Bikeways.

Oakville cyclists call for more consistent, more connected, less confusing cycle lane

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David Moore and his son Tyson — seen here in the cycling lane on northbound Postmaster, that abruptly ends at Pine Glen Road — are displeased with the town’s current cycling infrastructure.

David Moore and his son Tyson share a love of cycling, and a painful experience from it.

On separate occasions they were injured while riding, with David more severely hurt.

While riding together on Dundas Street West toward Sixth Line, the elder Moore was struck by a black SUV that was making a right turn.

“I was dazed. I was cut up. My hand was bleeding quite profusely,” recalled David. “I ended up with five pins in my hand. I can’t use my hand properly.”

Fortunately, Tyson escaped serious injury when he was hit by a red Scion, but his bicycle required $700 in repairs.

Both have become passionately outspoken about the need for safe, consistent and connected cycling infrastructure.

Oakville can boast 240 kilometres worth of cycling lanes. As part of the growth of the cycling network, the Town of Oakville is poised to add another 30 kilometres this year. The Active Transportation Master Plan divides the phases of development into short-term (zero to 10 years) and long-term (11 to 20 years).

The short-term phase of development began in 2018, and it hopes to complete that stage of development by 2028.

The Town of Oakville does say that they are working toward an “uninterrupted cycling network.”

“The ultimate vision of the Active Transportation Master Plan is to have a pedestrian and cycle-supportive community that encourages active transportation for both utilitarian and recreational travel through complete streets,” said spokesperson Jill MacInnes.

However, according to Tyson, “there isn’t a network.”

“Can you imagine if there was just no road between (Bronte Road at QEW) and Wyecroft? That would be unacceptable,” Tyson said, comparing bike lanes to roads.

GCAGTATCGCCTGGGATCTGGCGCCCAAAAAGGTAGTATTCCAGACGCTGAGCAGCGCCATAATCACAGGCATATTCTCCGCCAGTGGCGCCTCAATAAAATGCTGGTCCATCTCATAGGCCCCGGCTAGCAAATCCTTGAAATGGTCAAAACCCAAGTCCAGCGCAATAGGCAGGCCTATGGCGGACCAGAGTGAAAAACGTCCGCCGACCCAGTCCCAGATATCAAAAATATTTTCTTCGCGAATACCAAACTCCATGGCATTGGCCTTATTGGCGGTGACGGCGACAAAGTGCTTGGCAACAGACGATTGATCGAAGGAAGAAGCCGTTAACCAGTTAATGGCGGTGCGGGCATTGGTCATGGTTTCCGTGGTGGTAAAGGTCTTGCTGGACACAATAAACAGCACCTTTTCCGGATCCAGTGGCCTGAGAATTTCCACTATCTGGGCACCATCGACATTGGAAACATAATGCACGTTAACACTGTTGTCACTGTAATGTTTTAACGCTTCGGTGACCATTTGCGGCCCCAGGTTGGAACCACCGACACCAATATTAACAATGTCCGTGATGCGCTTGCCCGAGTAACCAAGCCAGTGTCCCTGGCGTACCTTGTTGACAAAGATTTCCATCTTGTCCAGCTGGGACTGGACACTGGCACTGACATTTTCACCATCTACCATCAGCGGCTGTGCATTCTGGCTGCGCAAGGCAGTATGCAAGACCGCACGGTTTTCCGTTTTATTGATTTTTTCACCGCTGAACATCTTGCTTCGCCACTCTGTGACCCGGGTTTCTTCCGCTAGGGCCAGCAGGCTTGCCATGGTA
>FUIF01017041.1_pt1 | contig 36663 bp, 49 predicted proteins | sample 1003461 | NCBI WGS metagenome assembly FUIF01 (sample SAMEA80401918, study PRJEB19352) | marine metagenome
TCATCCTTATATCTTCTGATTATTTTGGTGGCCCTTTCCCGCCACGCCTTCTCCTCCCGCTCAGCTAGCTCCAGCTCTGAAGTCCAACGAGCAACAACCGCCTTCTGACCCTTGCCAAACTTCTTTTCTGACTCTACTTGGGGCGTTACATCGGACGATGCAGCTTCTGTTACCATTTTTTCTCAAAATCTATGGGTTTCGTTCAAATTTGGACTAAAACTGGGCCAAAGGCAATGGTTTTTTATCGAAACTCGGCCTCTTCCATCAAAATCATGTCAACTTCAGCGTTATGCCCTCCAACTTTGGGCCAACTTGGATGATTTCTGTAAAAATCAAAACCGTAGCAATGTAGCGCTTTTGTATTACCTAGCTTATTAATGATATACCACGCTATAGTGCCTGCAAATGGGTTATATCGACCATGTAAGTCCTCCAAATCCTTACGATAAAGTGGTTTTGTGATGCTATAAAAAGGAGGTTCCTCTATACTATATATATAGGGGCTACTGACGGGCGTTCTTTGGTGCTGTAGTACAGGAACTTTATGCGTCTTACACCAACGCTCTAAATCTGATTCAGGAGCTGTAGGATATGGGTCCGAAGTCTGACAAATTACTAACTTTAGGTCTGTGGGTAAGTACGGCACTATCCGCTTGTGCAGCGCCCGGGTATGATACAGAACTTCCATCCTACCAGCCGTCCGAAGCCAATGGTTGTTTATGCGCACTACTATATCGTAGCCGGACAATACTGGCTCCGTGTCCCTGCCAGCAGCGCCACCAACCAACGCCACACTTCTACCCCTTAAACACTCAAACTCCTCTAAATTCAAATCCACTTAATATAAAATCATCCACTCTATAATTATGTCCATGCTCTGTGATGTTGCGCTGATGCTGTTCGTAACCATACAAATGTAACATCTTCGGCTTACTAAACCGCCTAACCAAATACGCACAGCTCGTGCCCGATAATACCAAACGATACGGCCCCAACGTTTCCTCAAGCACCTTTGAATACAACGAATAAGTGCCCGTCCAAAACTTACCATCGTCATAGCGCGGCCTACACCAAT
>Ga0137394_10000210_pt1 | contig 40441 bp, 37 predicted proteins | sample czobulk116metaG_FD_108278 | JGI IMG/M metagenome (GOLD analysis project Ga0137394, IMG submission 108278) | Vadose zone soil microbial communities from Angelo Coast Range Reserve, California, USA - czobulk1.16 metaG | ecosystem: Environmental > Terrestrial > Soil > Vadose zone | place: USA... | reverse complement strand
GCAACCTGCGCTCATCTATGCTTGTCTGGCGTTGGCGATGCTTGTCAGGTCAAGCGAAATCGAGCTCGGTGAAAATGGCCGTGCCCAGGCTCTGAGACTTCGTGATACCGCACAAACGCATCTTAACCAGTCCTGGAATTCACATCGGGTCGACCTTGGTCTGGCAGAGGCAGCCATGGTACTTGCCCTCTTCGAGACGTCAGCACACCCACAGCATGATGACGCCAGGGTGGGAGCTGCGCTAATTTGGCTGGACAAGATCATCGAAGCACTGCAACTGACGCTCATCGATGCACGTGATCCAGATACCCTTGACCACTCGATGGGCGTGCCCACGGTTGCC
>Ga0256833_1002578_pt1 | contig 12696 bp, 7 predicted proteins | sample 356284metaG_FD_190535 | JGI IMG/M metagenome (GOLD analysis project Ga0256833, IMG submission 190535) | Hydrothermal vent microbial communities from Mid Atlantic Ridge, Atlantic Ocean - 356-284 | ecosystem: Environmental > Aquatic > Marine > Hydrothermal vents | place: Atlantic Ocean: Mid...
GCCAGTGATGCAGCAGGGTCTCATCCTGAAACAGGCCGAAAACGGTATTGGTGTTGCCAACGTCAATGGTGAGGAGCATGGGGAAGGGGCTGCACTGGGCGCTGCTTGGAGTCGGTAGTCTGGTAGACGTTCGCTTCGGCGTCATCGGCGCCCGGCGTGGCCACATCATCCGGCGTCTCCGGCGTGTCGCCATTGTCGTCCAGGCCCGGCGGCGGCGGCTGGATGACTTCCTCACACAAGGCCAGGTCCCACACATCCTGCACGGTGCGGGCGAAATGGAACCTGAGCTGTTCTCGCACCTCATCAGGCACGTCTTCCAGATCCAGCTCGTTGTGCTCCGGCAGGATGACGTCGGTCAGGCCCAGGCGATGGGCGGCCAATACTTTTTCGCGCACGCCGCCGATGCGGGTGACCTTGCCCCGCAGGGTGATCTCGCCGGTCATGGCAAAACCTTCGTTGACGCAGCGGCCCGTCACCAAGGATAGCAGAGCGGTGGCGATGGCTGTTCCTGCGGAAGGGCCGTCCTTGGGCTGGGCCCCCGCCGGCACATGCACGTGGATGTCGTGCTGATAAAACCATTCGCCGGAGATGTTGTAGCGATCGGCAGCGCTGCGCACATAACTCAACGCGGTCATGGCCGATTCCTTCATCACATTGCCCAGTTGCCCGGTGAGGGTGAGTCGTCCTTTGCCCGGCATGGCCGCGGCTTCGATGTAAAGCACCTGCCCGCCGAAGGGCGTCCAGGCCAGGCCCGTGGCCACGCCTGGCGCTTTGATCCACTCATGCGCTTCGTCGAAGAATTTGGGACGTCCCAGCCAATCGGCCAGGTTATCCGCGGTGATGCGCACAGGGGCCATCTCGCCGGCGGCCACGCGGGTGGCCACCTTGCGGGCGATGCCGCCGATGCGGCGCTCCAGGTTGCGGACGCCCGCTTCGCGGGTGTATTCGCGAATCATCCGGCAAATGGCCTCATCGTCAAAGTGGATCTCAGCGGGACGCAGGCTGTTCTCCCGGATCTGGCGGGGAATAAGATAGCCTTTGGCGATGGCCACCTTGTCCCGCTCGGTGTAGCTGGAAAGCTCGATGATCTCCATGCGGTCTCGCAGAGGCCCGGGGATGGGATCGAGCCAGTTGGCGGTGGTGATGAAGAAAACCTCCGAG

The Ontario Traffic Manual lists 10 types of infrastructure that allow bicycles. Physically separate cycling lanes, conventional bicycle lanes, buffered bicycle lanes, contraflow bicycle lanes, advisory bicycle lanes, neighbourhood bikeways and paved shoulders are just a few of them.

Janet Astwood, who has often ridden north to Bronte Provincial Park on her bike, finds much confusion in the variances between cycling facilities. “I don’t know the road, I don’t know the rules and most of these. So I’m just looking at it, saying, ‘OK, I know there’s another rule, and what do we do?’” she said.

“It’s not safe. The bicycle path goes and stops and ends … things like that just make your trip so much more frustrating that you’re going to stop doing it so.”

“That has to do with an incremental retrofit,” said Paul Hess, who specializes in planning for active transportation.

“That’s really only something that started to be implemented in the last few years, and years ago we didn’t have any of them,” Hess added. “When a cyclist goes from a piece of high-quality infrastructure that feels safe and where they are being accommodated specifically … and then they go to a sharrow … yeah, that is a significant change for the cyclist and they are suddenly in traffic.”

Oakville resident Mark Verlinden looks overseas for inspiration for what he would like to see in his hometown. He often travels abroad for the express purpose of cycling and, as a result, has been spoiled by what is available in other countries like the Netherlands.

“The train station in Rotterdam has thousands of underground supervised parking spots for bikes,” he said. “All the transit stations have bike fix-it shops.”

“It is thoughtfully designed to encourage cycling as transportation and to provide for the maximum throughput of everybody. It is designed to minimize the fact if somebody does something stupid or make a mistake, you are less likely to get injured.”


STORY BEHIND THE STORY: With the Town of Oakville in the process of addressing its cycling infrastructure, we spoke with local cyclists to find out what they think is needed to make the town more bike-friendly.

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